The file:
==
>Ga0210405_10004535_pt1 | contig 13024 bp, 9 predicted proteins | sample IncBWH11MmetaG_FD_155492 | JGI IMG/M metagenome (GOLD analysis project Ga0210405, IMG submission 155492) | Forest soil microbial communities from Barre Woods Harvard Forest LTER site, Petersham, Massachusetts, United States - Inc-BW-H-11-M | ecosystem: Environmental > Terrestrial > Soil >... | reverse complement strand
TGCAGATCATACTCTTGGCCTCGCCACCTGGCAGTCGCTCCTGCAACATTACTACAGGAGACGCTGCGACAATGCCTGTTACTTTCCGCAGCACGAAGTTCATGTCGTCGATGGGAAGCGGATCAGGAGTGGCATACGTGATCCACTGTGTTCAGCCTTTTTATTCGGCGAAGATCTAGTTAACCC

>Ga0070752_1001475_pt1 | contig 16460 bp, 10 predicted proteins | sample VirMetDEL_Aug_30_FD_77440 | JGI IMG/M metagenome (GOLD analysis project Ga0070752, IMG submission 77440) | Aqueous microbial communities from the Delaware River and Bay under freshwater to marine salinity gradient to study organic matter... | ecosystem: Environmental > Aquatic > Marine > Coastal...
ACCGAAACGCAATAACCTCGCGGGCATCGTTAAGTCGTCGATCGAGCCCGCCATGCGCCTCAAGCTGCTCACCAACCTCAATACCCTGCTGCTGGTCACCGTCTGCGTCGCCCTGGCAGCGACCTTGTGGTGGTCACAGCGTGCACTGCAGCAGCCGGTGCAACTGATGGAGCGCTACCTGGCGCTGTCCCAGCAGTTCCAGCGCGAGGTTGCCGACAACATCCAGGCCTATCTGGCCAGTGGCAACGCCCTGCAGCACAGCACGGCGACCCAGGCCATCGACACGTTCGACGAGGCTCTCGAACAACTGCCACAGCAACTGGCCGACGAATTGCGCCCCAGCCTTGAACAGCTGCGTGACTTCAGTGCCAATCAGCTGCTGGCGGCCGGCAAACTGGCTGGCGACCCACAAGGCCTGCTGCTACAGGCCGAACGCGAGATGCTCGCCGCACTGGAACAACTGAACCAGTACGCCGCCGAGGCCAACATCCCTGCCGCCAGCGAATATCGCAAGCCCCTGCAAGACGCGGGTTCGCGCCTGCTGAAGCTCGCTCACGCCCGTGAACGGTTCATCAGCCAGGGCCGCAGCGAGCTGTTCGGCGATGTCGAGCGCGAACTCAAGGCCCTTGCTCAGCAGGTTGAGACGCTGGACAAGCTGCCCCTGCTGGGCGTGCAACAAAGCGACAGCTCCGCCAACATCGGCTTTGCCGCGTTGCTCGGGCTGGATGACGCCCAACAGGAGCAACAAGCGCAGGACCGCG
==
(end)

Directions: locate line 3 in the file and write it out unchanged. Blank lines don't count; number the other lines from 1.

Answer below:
>Ga0070752_1001475_pt1 | contig 16460 bp, 10 predicted proteins | sample VirMetDEL_Aug_30_FD_77440 | JGI IMG/M metagenome (GOLD analysis project Ga0070752, IMG submission 77440) | Aqueous microbial communities from the Delaware River and Bay under freshwater to marine salinity gradient to study organic matter... | ecosystem: Environmental > Aquatic > Marine > Coastal...